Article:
Figure 13 depicts the effects of 60, 42.5, and 32 CA BTDC DITs on the unburnt gasoline emission at low to high load conditions. As can be noticed in this figure, at low load operating mode, a substantial amount of unburnt gasoline was accumulated at the center of the combustion chamber. However, under medium and high load conditions, the unburnt mixture (gasoline) was considerably reduced throughout the engine cylinder. The main reason for this behavior can be the flame temperature at part load conditions that caused incompetent flame propagation inside the piston bowl. Thus, the flame front only developed near the ignition regions, and most of the air-fuel mixture at the center of the combustion chamber experienced incomplete oxidation. On the contrary, at medium and high load operating conditions, since the flame temperature was higher, flame propagation throughout the combustion chamber was improved, and thus, the flame front penetrated more distance and reached even the center of the piston bowl. Hence, it can be seen that unburnt gasoline emission was noticeably reduced throughout the combustion chamber

Figure 14 displays the impacts of DIT on the Indicated Thermal Efficiency (ITE) under low, medium, and high load conditions. According to this figure, as DIT was postponed at low and medium load conditions, ITE was dropped off since the flame temperature (HRRPP) was decreased and caused the deterioration of the mixture formation, especially at part load conditions in which unburnt gasoline was vastly accumulated at the center of the piston bowl. Also, at DIT of 42.5 CA BTDC under low load conditions, ITE was dramatically decreased since the combustion duration was noticeably prolonged and most of the air-fuel mixture experienced misfire. On the contrary, under high load conditions, by postponing DIT, ITE slightly raised as the flame temperature and maximum combustion temperature were increased. However, at DIT of 32 CA BTDC, it can be seen that ITE was dropped off since the combustion phasing retarded from the TDC point and the maximum combustion temperature was decreased. By comparing the numerical achievements of all three operating conditions, it can be noticed that the ITE under medium load operating mode for all DITs was higher despite the higher flame temperature and maximum combustion temperature of high load operating mode. This can be attributed to the use of a high EGR rate at high load conditions and lower flame temperature at part load operating mode, which impaired engine performance.

 

 

Unburnt gasoline (mass fraction)

 

DIT

32 CA BTDC

42.5 CA BTDC

60 CA BTDC

Low load

-36 CA BTDC

     

Medium load

     

High load

     

Figure 13. The effects of 60, 42.5, and 32 CA BTDC DITs on the unburnt gasoline distribution inside the combustion chamber at low, medium, and high load operating conditions

 

Figure 14. Indicated thermal efficiency versus DIT at low to high load operating conditions

 

 

The present numerical study evaluated the effect of nine DITs in the range of 60 to 32 CA BTDC on a high-speed RCCI engine, out of which two, including early (60 CA BTDC) and late (32 CA BTDC) injection timings, caught special attention due to their considerable impacts on the combustion characteristics, emission formation, and performance. Table 7 compares their advantages and disadvantages.

 

Table 7. Advantages and disadvantages of 60 and 32 CA BTDC DITs

Early DIT (60 CA BTDC)

Advantages

Disadvantages

1. Stable combustion process

2. Homogeneous air-fuel mixture formation under high load conditions

3. Low NOx emission at all operating conditions

4. Nearly zero soot level under low load operating mode

5. Higher ITE at medium load operating conditions

 

1. Deteriorated combustion process at low load conditions

(lowest maximum combustion temperature)

2. Substantial level of soot under high load condition

3. High level of unburnt gasoline under low load conditions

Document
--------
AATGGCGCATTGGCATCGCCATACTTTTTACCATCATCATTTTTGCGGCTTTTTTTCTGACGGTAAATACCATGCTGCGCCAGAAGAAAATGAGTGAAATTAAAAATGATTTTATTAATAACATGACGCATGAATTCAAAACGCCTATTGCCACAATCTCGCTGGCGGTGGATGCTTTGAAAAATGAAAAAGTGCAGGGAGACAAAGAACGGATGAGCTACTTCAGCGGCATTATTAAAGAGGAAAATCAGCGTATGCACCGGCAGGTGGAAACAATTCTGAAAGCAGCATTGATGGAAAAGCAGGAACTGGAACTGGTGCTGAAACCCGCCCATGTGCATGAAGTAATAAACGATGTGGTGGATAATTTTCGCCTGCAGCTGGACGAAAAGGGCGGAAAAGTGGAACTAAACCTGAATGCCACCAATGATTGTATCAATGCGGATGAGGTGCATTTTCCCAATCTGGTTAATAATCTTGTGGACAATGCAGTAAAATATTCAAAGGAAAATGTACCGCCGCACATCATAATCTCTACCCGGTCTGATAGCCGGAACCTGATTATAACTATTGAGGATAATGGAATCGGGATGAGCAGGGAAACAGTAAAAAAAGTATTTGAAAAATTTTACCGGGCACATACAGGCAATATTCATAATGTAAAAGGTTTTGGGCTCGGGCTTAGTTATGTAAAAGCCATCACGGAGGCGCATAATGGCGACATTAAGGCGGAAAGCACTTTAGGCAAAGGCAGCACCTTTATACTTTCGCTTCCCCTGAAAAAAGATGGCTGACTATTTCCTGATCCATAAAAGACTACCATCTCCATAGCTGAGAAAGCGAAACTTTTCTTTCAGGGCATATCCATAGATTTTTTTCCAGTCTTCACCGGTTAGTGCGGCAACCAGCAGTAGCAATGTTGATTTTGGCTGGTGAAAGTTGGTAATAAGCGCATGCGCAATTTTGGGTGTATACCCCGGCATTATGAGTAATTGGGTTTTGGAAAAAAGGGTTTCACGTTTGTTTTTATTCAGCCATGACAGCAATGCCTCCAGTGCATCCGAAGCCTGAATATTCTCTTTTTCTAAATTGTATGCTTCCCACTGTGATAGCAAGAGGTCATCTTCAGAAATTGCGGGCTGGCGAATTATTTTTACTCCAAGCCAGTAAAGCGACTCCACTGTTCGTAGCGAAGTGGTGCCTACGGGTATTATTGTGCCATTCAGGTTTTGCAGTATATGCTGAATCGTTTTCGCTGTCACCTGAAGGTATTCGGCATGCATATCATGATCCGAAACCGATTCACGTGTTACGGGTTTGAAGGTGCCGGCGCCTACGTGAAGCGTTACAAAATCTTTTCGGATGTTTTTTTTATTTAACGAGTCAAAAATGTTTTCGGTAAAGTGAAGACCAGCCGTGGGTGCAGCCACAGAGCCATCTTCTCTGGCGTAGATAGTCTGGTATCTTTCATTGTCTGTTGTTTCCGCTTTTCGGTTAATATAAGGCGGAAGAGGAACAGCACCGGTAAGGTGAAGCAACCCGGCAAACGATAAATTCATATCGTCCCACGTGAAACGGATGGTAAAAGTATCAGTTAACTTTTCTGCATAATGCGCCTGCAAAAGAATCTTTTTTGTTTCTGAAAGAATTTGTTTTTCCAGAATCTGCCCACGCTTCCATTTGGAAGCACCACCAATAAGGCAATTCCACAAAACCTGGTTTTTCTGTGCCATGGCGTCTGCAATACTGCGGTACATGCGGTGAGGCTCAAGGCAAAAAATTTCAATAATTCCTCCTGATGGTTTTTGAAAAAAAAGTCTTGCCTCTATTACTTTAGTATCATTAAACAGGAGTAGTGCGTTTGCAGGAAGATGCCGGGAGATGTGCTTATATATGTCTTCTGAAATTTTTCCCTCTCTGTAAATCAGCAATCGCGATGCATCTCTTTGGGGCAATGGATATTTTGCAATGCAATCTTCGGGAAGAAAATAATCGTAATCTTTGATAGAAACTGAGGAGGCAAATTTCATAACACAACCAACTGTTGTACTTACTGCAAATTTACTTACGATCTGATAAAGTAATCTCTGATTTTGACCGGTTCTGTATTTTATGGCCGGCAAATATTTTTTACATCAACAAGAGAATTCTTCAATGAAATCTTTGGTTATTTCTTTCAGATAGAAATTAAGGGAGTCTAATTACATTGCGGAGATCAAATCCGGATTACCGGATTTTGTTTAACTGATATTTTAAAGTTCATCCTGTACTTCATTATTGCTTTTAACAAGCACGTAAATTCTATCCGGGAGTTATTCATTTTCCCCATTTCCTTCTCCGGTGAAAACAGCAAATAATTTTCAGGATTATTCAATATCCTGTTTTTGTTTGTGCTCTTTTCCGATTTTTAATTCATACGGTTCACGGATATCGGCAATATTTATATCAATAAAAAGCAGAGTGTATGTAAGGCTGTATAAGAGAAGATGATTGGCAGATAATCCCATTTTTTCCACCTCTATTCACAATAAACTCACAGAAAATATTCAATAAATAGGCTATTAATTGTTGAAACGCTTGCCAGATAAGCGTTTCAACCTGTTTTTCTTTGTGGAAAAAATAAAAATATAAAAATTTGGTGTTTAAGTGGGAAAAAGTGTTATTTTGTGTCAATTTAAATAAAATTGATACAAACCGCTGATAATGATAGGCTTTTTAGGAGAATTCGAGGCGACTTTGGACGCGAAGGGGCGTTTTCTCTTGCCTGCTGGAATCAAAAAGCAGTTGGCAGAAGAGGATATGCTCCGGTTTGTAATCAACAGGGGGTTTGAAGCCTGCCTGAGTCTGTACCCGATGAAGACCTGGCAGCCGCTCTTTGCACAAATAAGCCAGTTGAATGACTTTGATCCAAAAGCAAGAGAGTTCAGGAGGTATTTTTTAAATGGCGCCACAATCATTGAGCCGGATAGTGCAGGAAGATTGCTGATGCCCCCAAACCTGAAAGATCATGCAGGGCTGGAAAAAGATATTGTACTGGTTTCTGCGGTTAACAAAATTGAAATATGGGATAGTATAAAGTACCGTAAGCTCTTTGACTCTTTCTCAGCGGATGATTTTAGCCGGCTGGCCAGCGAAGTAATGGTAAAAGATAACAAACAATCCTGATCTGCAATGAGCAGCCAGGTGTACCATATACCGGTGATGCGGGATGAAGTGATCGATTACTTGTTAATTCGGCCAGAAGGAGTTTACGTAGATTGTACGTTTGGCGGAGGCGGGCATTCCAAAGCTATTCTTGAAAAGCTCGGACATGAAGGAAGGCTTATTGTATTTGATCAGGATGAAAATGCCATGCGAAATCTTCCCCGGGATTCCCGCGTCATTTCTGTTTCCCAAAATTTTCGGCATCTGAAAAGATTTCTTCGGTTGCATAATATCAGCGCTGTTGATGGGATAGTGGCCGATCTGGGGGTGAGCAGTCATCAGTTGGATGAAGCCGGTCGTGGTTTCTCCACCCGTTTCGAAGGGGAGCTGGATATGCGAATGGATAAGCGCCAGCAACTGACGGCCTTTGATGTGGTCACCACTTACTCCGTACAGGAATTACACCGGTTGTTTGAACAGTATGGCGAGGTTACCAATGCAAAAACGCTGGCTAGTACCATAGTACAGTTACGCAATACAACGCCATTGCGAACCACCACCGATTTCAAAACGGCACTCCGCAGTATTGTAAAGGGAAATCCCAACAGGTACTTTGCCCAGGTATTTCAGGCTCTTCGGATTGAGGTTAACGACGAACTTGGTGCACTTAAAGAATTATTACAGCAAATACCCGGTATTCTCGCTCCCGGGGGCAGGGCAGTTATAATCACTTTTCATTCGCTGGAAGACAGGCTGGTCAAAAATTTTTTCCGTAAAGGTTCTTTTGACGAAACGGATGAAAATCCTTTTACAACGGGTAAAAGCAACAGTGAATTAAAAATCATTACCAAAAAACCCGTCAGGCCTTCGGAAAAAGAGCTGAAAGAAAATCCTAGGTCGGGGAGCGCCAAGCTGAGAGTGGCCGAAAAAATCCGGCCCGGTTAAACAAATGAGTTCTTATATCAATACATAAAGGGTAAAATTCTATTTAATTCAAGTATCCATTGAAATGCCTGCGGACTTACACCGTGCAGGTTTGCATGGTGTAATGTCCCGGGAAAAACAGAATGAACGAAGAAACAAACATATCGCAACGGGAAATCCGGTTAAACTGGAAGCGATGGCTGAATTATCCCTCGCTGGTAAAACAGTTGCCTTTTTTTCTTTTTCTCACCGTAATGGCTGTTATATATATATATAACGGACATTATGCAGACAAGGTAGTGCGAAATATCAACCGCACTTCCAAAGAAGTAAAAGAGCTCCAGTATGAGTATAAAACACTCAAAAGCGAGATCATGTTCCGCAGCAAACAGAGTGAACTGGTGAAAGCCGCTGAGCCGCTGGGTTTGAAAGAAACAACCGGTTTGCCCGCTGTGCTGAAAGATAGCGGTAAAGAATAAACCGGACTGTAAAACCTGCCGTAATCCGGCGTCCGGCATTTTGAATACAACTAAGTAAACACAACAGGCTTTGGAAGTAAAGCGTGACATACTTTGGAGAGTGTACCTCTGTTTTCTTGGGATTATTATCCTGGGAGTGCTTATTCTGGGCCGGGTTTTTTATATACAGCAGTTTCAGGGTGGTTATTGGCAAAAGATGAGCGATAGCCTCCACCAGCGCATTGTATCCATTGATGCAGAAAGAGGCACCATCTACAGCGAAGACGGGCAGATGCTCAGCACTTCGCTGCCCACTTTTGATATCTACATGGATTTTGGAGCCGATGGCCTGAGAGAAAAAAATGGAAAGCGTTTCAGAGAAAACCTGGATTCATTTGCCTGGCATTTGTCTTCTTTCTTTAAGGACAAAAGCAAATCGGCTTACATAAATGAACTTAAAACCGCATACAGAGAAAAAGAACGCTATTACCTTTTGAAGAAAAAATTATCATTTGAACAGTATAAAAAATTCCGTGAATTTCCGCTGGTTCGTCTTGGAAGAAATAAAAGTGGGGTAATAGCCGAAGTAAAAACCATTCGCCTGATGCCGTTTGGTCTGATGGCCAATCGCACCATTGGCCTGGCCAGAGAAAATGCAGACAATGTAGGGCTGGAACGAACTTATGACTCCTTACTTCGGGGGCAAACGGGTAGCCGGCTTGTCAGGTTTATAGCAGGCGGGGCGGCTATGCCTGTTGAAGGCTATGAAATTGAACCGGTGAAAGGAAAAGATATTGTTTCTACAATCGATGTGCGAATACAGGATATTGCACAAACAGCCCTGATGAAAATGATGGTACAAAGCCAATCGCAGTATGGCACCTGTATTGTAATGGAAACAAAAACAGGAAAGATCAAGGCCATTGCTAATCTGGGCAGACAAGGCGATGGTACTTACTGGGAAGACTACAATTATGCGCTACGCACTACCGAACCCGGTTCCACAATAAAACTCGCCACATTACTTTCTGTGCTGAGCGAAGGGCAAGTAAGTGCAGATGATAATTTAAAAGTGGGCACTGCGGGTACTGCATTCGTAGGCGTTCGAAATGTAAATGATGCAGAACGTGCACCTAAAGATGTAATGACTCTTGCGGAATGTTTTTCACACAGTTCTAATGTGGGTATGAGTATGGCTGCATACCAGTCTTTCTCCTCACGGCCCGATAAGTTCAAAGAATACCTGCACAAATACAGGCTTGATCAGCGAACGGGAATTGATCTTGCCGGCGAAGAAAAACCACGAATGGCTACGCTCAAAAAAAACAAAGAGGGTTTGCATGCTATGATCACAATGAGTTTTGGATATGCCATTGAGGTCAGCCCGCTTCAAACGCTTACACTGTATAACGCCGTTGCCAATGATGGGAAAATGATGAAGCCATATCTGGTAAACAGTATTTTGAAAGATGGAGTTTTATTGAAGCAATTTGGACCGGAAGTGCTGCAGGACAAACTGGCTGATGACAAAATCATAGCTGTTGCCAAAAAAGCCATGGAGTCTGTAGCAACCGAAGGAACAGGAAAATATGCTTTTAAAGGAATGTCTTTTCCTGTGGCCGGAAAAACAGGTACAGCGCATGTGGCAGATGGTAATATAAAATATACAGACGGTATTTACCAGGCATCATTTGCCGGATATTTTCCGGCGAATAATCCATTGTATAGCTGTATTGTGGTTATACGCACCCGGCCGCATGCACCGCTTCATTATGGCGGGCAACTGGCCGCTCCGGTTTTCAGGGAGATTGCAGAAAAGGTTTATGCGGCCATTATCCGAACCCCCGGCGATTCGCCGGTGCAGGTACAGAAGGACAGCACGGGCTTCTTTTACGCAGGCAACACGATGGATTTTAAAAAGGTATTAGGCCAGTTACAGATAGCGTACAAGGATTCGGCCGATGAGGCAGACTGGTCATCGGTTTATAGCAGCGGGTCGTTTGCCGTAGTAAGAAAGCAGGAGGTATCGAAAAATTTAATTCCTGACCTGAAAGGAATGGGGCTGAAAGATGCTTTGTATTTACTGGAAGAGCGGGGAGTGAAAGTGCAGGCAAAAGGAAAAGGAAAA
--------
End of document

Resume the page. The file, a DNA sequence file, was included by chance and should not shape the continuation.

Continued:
Late DIT (32 CA BTDC)

Advantages

Disadvantages

1. Enhanced flame propagation

2. Low level of unburnt gasoline at high load conditions

1. Unstable combustion process and a high chance of engine knocking under high load operating conditions

2. High NOx level under medium load conditions

 

5. Conclusion

The current numerical research was conducted using the CONVERGE CFD code. The separate and simultaneous impacts of DIT from 60 to 32 CA BTDC with 5 CA steps under three operating loads (IMEP) conditions, i.e., low (4 bar), medium (6 bar), and high (9 bar), on the combustion characteristics, emission formation, and performance in a high-speed RCCI diesel-gasoline engine were investigated. The summary of the important achievements of this research is as follows:

  • Early DIT leads to a more extended ID period and prevents the formation of rich and high-temperature regions inside the combustion chamber. Thus, the NOx level reaches nearly zero at all operating load conditions. In addition, diesel injection at 60 CA BTDC significantly decreases soot emission in the exhaust gases.
  • Late DIT causes a shorter ID period and combustion phasing advances to the TDC point. In addition, rich and high-temperature regions are formed and increased throughout the combustion chamber, which leads to a simultaneous increment in both NOx and soot under low to high load conditions.
  • By retarding DIT under low load conditions, flame temperature dramatically decreases and this leads to incompetent flame propagation and a substantial amount of unburnt gasoline accumulated at the center of the piston bowl.
  • At high load operating mode, late DIT (35.5 CA BTDC) vastly increases RI to nearly 5 MW/m2 and thus, the combustion process becomes unstable and the chance of engine knocking rises.
  • At medium load conditions, OH formation regions are distributed throughout the combustion chamber even at the center of the piston bowl, leading to higher ITE compared to low and high load conditions. Also, diesel injection at 42.5 CA BTDC under low load operating mode dramatically decreases the ITE and deteriorates the engine performance level.

 

Acknowledgment

This research work was supported by a research grant from the Amol University of Special Modern Technologies, Amol, Iran

 

Abbreviations and Symbols

BTDC

Before Top Dead Center

CA

Crank Angle

CFD

Computational Fluid Dynamic

CI

Compression Ignition

deg

degree

DI

Direct Injection

DIT

Diesel Injection Timing

EGR

Exhaust Gas Recirculation

EVO

Exhaust Valve Opening

g

gram

HRR

Heat Release Rate

HRRPP

Heat Release Rate Peak Point

ID

Ignition Delay

IMEP

Indicated Mean Effective Pressure

ITE

Indicated Thermal Efficiency

IVC

Intake Valve Closing

J

Jules

K

Kelvin

kg

kilogram

m2

Square meter

mg

milligram

MPa

Mega Pascal

m/s

Meter per Second

ms

milliseconds

MW

Mega Watt

ns

nanoseconds

NOx

Nitrogen Oxides

RCCI

Reactivity Controlled Compression Ignition

RPM

Revolution per Minute

TDC

Top Dead Center